Data re­in­force grad­ual rate hike

In­fla­tion matched ex­pec­ta­tions, but was lower than tar­get rate; retail sales rose for third month

The Hamilton Spectator - - COMMENT - ANDY BLATCH­FORD

The an­nual pace of in­fla­tion fell to its weak­est rate in al­most two years though retail sales rose for their third con­sec­u­tive month, Statis­tics Canada said Fri­day, re­in­forc­ing ex­pec­ta­tions that any fu­ture in­ter­est rate hikes by the cen­tral bank will be brought in grad­u­ally.

Over­all, the agency’s lat­est in­fla­tion re­port found that prices were just one per cent higher last month com­pared with a year ear­lier. The June num­ber fol­lowed in­fla­tion read­ings of 1.3 per cent in May and 1.6 per cent in April.

The lat­est de­cel­er­a­tion in in­fla­tion has moved the rate even fur­ther away from the Bank of Canada’s tar­get of two per cent. It’s been drop­ping since Fe­bru­ary — the last time it posted a two per cent read­ing.

Some ex­perts had pointed to weak in­fla­tion data as a rea­son for the cen­tral to bank to hold off on hik­ing its bench­mark in­ter­est rate, de­spite signs the econ­omy was build­ing mo­men­tum.

How­ever, the bank raised its trend­set­ting rate July 12 for the first time in nearly seven years. In do­ing so, the bank’s govern­ing coun­cil said the in­fla­tion soft­ness was mostly tem­po­rary and pre­dicted the rate will be close to two per cent by mid-2018.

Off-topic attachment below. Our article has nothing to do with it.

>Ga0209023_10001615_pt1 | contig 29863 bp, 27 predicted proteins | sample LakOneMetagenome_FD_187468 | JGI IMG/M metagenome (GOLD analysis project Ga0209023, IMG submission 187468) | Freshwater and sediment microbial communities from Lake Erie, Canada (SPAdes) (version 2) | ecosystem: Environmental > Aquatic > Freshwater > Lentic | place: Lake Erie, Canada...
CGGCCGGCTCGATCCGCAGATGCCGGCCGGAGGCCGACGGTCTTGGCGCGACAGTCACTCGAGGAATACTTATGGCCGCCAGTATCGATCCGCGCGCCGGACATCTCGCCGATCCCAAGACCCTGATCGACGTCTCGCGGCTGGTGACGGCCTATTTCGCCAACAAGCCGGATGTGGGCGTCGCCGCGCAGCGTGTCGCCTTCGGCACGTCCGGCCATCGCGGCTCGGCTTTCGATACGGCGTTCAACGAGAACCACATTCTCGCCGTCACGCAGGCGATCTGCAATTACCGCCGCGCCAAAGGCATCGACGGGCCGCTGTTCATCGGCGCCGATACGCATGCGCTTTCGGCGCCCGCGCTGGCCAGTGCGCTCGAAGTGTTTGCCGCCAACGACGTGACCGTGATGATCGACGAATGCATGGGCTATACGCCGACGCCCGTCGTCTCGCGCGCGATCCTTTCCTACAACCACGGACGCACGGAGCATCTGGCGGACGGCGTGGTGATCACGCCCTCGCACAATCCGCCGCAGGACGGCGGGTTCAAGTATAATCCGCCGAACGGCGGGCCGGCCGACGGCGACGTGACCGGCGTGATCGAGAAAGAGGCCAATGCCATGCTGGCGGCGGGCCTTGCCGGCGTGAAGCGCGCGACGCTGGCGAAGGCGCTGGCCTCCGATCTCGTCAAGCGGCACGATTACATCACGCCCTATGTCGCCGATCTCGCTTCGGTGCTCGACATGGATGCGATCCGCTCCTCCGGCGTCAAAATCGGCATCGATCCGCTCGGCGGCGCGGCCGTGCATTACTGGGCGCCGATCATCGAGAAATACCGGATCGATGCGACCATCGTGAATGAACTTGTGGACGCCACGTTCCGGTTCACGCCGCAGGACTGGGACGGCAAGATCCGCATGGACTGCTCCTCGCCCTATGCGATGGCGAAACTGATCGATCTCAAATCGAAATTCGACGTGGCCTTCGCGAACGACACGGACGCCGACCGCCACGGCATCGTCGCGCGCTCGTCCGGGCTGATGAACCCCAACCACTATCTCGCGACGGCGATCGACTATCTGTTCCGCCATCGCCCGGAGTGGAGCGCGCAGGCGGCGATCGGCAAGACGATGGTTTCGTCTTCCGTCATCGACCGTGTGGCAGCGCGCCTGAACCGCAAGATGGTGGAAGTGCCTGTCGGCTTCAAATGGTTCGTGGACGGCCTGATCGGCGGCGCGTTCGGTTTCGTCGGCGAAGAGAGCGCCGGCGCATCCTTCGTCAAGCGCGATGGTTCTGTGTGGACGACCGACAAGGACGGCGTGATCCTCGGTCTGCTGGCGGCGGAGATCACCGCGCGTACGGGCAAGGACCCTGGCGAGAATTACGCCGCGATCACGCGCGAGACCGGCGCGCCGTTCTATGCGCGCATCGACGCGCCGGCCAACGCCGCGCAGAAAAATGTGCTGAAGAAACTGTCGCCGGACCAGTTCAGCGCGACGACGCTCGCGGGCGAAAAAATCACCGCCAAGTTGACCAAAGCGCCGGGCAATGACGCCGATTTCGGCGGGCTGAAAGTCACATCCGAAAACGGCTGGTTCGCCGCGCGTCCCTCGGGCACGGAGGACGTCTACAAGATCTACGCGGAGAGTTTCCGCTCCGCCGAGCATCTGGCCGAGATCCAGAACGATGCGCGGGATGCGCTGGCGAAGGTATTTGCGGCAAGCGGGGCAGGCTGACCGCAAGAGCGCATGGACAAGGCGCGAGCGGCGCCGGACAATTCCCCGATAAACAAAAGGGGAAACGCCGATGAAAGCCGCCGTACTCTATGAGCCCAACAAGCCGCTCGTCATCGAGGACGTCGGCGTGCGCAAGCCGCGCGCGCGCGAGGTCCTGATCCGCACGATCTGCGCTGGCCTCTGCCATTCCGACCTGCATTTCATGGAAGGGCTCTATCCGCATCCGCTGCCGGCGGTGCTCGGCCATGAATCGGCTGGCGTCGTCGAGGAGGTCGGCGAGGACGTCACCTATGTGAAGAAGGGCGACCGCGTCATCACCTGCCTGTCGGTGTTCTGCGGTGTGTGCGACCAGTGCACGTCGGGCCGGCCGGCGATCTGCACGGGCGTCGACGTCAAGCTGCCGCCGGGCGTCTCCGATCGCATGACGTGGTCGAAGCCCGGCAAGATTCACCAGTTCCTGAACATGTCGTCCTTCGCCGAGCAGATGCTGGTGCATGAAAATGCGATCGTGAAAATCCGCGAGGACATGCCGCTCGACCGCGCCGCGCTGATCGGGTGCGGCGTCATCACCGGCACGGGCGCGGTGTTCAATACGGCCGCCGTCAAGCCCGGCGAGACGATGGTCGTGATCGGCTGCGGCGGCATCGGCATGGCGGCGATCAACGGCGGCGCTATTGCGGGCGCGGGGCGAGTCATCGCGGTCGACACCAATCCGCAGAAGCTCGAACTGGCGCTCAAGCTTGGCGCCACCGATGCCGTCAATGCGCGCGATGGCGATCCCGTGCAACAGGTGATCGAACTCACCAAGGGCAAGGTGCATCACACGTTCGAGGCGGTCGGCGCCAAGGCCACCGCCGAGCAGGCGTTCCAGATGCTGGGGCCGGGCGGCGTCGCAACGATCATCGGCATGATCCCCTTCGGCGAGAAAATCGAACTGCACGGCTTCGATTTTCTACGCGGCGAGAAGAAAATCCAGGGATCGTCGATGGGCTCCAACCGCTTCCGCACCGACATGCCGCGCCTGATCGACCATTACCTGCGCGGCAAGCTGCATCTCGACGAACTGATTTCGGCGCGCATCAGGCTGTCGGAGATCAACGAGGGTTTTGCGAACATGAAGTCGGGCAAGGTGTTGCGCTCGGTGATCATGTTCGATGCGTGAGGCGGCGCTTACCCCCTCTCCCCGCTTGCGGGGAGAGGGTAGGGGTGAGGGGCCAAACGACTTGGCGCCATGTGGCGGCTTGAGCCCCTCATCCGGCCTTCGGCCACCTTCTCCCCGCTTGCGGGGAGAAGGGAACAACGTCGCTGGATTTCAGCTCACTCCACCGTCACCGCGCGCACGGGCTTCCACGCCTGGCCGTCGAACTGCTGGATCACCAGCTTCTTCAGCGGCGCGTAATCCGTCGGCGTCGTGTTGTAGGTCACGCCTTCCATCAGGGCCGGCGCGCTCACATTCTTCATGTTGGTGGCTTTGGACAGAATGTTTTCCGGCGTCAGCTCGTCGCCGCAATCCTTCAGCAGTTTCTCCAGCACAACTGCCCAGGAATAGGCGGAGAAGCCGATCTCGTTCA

Sev­eral economists noted that Fri­day’s in­fla­tion num­bers were un­likely to change the bank’s view, but did serve as a re­minder that gover­nor Stephen Poloz will con­tinue tight­en­ing mon­e­tary pol­icy — or rais­ing rates — at a mea­sured pace.

“It sounds like they’re still go­ing to be pretty cau­tious in terms of hik­ing in­ter­est rates and this data is a rea­son that you don’t have to rush to hike,” said Nathan Janzen, a se­nior econ­o­mist for RBC.

Poloz’s rate hike — to 0.75 per cent from 0.5 per cent — un­did one of the two 25-ba­sis-point cuts he in­tro­duced in 2015 as in­sur­ance fol­low­ing the col­lapse in oil prices.

There are wide­spread ex­pec­ta­tions the bank will in­crease the rate by 25 ba­sis points again in Oc­to­ber, which would es­sen­tially re­verse the bank’s other 2015 re­duc­tion.

“That’s still very low by his­tor­i­cal stan­dards,” Janzen said.

The June in­fla­tion fig­ure matched ex­pec­ta­tions from a con­sen­sus of economists that had pre­dicted a read­ing of one per cent, ac­cord­ing to Thom­son Reuters.

Statis­tics Canada said lower gaso­line prices last month were a pri­mary con­trib­u­tor be­hind the slow­down, as pump prices con­tracted 1.4 per cent com­pared with a year ear­lier.

Elec­tric­ity prices dropped 5.3 per cent over the same pe­riod, while other en­ergy costs rose, in­clud­ing 10 per cent growth in nat­u­ral gas and a 7.8 per cent in­crease in fuel oil and other fu­els.

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